[HOsteam] B&M P4 from a Mantua Pacific


Chris Shinn <cnshinn@...>
 

Davis Starr wrote:


The project is still on going. I located plans for the P4 in the Sept
89
Model RailroadING (not ER). I did some measuring and comparing this
weekend. Close as I can measure here's what I get
P4
Mantua

Driver axle spacing 84" 84"
Driver Diameter 80" 78"
Length, cab to headlight 48'6" 46'6"
Height to headlight 10' 10'
Height to top of stack 14'41/2" 16'
Boiler Diameter 8'6" 8'->9'
Tender length 34' 35'
Tender Height 13' 13'
Pilot wheel axle spacing 7' 8'6"
Pilot wheel dia 36" 30"
Those numbers are all pretty close. You can replace the pilot wheel
with a 36" Precision Scale casting wheel. I did this on a Mantua Mikado
and had no problems with interference with the pilot or the cylinders.
You'll probably have to keep the pilot axle spacing as is, though.



<snip>.
I have a pair of brass classification lamps which need a horizontal
holes
(one on each side of the smokebox) to mount them. I'm wondering how I get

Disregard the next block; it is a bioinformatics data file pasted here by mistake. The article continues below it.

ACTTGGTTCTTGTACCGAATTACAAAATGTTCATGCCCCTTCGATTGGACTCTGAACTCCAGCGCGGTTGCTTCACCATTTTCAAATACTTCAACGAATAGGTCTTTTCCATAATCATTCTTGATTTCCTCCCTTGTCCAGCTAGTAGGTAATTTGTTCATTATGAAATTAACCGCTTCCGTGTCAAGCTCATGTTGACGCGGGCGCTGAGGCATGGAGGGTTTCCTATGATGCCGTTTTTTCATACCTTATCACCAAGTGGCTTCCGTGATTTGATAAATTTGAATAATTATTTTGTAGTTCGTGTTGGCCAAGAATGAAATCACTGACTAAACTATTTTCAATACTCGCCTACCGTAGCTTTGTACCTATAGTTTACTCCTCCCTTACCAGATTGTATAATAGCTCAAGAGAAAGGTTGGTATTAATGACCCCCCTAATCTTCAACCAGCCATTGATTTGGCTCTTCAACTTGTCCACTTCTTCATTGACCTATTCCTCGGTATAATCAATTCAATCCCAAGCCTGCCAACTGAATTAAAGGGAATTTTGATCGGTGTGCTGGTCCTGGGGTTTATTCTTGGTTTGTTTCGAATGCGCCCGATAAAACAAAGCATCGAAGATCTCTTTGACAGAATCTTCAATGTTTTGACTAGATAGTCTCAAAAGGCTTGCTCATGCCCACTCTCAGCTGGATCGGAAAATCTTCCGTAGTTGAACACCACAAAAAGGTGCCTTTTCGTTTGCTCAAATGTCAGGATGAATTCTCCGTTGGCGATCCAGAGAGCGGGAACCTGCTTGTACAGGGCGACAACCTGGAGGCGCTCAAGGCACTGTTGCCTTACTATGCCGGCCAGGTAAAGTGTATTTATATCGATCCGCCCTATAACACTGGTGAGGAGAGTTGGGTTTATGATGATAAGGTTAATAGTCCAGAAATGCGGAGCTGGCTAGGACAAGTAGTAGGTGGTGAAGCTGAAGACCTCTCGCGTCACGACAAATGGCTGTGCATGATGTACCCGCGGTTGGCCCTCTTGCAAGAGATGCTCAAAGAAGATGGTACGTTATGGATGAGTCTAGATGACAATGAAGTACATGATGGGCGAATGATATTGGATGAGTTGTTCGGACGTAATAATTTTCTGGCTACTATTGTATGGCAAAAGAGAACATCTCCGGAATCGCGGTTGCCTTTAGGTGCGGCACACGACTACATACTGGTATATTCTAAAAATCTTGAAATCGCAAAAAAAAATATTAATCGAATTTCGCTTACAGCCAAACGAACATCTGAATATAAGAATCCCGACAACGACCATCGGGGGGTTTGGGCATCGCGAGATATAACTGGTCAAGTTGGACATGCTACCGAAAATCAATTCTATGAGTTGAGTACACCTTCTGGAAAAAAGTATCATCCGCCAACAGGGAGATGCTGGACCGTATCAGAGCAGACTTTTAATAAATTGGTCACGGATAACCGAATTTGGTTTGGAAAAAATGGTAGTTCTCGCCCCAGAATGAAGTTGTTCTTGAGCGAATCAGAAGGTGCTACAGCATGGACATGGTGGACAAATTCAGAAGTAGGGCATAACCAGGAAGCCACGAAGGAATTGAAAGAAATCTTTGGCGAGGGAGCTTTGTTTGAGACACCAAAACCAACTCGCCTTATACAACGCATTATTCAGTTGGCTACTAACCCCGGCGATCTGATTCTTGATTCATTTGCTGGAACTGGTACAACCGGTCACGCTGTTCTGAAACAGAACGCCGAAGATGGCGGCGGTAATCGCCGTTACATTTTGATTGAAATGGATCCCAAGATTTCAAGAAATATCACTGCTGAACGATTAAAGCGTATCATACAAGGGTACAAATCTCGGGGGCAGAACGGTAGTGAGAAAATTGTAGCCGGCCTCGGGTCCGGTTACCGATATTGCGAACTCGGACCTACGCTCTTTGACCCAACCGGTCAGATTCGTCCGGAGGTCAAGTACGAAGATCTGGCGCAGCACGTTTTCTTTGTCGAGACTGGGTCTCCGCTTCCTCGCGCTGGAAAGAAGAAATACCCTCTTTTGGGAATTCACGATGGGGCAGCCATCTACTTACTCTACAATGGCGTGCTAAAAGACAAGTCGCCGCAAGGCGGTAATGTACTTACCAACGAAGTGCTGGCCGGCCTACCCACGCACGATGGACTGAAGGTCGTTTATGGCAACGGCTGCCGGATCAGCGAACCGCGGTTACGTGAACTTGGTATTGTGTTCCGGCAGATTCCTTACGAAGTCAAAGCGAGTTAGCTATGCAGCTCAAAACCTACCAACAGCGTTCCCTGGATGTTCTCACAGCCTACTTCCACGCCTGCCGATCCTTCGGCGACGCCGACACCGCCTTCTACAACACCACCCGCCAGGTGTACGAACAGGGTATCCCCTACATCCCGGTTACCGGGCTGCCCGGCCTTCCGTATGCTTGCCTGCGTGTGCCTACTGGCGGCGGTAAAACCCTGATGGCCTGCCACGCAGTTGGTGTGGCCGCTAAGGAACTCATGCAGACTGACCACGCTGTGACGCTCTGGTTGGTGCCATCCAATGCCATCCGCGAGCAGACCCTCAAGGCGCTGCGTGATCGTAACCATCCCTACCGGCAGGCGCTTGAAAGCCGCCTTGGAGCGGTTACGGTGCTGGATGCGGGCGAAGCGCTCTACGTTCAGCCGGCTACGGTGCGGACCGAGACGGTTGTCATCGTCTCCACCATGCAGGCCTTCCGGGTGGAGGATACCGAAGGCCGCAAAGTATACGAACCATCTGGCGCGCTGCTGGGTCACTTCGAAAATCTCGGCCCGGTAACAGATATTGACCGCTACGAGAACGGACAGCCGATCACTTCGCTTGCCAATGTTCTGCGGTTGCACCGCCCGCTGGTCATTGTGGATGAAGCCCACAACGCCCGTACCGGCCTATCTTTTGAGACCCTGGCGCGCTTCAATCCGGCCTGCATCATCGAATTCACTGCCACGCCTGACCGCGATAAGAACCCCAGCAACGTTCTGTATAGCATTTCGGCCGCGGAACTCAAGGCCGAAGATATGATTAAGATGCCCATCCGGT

a
hole started at a fairly steep angle to the Zamac boiler. File a tiny
flat
spot and center punch it? Find another class lamp casting with the proper
angle bracket mounting ?
Use a #65 - 70 bit to set a pilot hole. Drill straight in. The use the bit
size
you need and angle it as needed. The pilot hole will keep the bit from
slipping. I had to do this several times when I detailed one of their
Mikes.
Be sure to keep any bit's lubed well so they don't stick or break in the
Zamac (ask me how many #78 - #80 bit's I went through !!!)


I still need to get a front mounting bell. Charles Ro didn't have one.